Will exam strategy put MS in the big league?
By Ed Tittel
I'm starting to see a certain pattern in Microsoft's recent pairing of "Designing" and "Implementing and Maintaining" exams, among them the April-announced Exam 70-232: Implementing and Maintaining Highly Available Web Solutions with Microsoft Windows 2000 Server Technologies and Microsoft Application Center 2000.
I've observed the same combos for key server technologies such as Exchange Server Exams 70-224 and 70-225, where 225 is the "Designing" member; SQL Server 2000 Enterprise Edition 70-228 and 70-229, where 229 is the "Designing" member. In Exam 70-230 Designing and Implementing Solutions with Biztalk Server 2000, Enterprise Edition Microsoft uses both key words in the title.
What does it all mean? My guess is that the strategy behind Microsoft's 2000-generation exams underscores the company's determination to be taken seriously as an enterprise-level player. Just look at the prerequisites for the "Highly Available Web Solution" exam, which aims squarely at installations using two or more Microsoft Web servers and Application Center 2000 technology. This exam applies both core and elective requirements of 70-217 and 70-219 on Active Directory topics, with 70-216 and 70-221 Network Infrastructure topics and requires the following experience:
- Two to 100 or more Web servers
- Multi-tiered deployment environments including staging, version control, and rollback
- N-tiered application architecture including a logical Web tier and business logic tier based on COM+ components
- Internet security, such as firewalls, secure protocols, and proxy servers
- Server technologies that include Internet Information Services (IIS), Network Load Balancing (NLB), and COM+
As for content, here are some 70-232 specifics (Click here for the official version.):
Application Server 2000: Planning deployments and installing Application Server 2000 in N-tiered and load-balanced environments, including database access, COM+ components, Web environments, staging, unattended installations and troubleshooting.
Creating, Managing and Troubleshooting Clusters: Creating and configuring clusters around Web services, COM+ routing and applications, staging, managing cluster members, plus related troubleshooting topics.
Configuring and Troubleshooting IP Load Balancing: Working with Microsoft's Network Load Balancing (NLB) environment, including set-up, configuration, management of interfaces and addressing, operational parameters, IIS bindings, and ASP sessions. Topic also touches on configuring Application Server 2000 to work with 3rd-party load-balancing solutions.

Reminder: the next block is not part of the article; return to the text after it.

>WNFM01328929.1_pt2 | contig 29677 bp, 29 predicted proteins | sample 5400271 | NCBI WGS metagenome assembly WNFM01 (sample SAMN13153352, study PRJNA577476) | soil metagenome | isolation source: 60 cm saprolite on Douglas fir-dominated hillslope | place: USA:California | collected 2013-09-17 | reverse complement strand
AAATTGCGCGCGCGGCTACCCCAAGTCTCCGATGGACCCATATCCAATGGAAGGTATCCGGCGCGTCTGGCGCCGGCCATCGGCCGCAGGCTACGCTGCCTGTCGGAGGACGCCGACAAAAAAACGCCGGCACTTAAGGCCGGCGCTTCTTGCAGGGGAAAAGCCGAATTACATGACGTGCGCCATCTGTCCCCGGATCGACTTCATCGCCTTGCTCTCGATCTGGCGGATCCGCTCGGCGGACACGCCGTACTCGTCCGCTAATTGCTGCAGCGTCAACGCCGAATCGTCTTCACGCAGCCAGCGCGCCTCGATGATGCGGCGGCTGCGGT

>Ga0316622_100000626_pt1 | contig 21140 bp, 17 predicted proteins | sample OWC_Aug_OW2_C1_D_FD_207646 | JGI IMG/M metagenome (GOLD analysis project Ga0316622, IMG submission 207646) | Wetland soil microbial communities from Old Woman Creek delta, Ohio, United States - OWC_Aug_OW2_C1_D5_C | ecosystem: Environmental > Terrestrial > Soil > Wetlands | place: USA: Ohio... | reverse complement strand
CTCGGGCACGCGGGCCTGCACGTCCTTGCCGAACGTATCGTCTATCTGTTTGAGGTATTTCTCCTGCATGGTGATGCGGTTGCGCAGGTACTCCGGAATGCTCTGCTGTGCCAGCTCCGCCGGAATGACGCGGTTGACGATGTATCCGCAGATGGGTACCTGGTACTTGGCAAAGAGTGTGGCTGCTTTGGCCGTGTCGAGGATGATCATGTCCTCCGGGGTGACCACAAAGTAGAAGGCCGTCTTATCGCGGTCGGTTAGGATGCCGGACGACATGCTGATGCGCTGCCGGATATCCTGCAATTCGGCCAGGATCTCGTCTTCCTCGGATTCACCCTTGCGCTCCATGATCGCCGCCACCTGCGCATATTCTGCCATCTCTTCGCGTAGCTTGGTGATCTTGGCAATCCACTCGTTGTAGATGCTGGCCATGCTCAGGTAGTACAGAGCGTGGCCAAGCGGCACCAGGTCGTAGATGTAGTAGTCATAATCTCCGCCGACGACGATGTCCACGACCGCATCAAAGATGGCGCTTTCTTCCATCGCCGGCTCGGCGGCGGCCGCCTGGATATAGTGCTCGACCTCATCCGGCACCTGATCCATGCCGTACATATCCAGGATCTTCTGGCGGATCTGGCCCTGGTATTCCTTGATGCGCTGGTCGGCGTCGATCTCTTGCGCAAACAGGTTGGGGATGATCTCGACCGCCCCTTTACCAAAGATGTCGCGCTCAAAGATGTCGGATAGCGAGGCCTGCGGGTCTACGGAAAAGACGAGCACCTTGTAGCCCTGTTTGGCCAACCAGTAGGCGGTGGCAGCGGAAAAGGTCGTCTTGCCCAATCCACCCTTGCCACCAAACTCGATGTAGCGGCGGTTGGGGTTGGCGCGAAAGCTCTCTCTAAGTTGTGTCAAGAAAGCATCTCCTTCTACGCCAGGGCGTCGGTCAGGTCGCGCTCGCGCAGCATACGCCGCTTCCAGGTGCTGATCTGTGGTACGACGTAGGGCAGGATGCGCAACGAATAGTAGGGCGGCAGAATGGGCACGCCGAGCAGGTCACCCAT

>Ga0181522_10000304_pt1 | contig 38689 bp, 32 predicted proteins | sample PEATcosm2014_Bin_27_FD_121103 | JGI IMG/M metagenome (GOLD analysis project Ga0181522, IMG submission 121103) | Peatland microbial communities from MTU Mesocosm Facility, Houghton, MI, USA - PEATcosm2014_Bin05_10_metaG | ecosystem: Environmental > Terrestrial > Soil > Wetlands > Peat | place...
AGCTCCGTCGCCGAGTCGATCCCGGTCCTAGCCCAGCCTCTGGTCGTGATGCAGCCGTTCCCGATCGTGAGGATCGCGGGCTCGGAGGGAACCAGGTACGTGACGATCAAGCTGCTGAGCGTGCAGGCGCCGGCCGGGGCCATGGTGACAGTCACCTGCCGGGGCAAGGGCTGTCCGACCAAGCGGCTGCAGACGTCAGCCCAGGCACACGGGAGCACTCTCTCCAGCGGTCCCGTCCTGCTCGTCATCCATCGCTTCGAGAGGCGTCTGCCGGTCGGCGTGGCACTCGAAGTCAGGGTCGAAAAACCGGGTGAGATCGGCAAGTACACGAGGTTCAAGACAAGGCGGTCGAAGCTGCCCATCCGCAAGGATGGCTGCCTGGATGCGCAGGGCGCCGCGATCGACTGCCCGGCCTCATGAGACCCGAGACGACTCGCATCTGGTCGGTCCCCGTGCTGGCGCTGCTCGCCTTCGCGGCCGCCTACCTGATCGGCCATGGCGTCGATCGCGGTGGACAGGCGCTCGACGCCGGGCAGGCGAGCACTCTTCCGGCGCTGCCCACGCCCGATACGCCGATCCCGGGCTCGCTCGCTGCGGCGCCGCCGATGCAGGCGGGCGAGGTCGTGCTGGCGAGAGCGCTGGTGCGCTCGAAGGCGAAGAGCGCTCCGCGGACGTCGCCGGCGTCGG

Deploying and Synchronizing N-Tier Applications: Server certificates, Application Server 2000 for COM+ components, troubleshooting application deployment and synchronization, creating, modifying, and deleting Application Center applications. Also, synchronizing applications within a cluster, deploying applications from a staging server, and using Application Server to implement version controls.
Configuring Component Load Balancing (CLB): Configuring and managing CLB within an N-tiered architecture configuring COM+ clusters, configuring COM+ components for CLB.
Monitoring and Managing Operations: Configuring and managing performance management for clusters, creating and configuring data collectors and monitors, and configuring Application Center 2000 to automate management of tiers and clusters.
Unless you're pretty tuned into the specialized vendor-neutral and Microsoft-specific vocabulary that surrounds high-volume, high-availability technologies, much of what appears above probably reads like complete gibberish. Nevertheless, the subject matter screams out just how much Redmond wants to be taken seriously in the enterprise environment. It remains to be seen whether the enterprise marketplace agrees or disagrees.
Ed Tittel is a principal at a small content development company based in Austin, Texas, and the creator of the Exam Cram series, and has worked on over 30 certification-related books on Microsoft, Novell, and Sun related topics.
This was first published in June 2001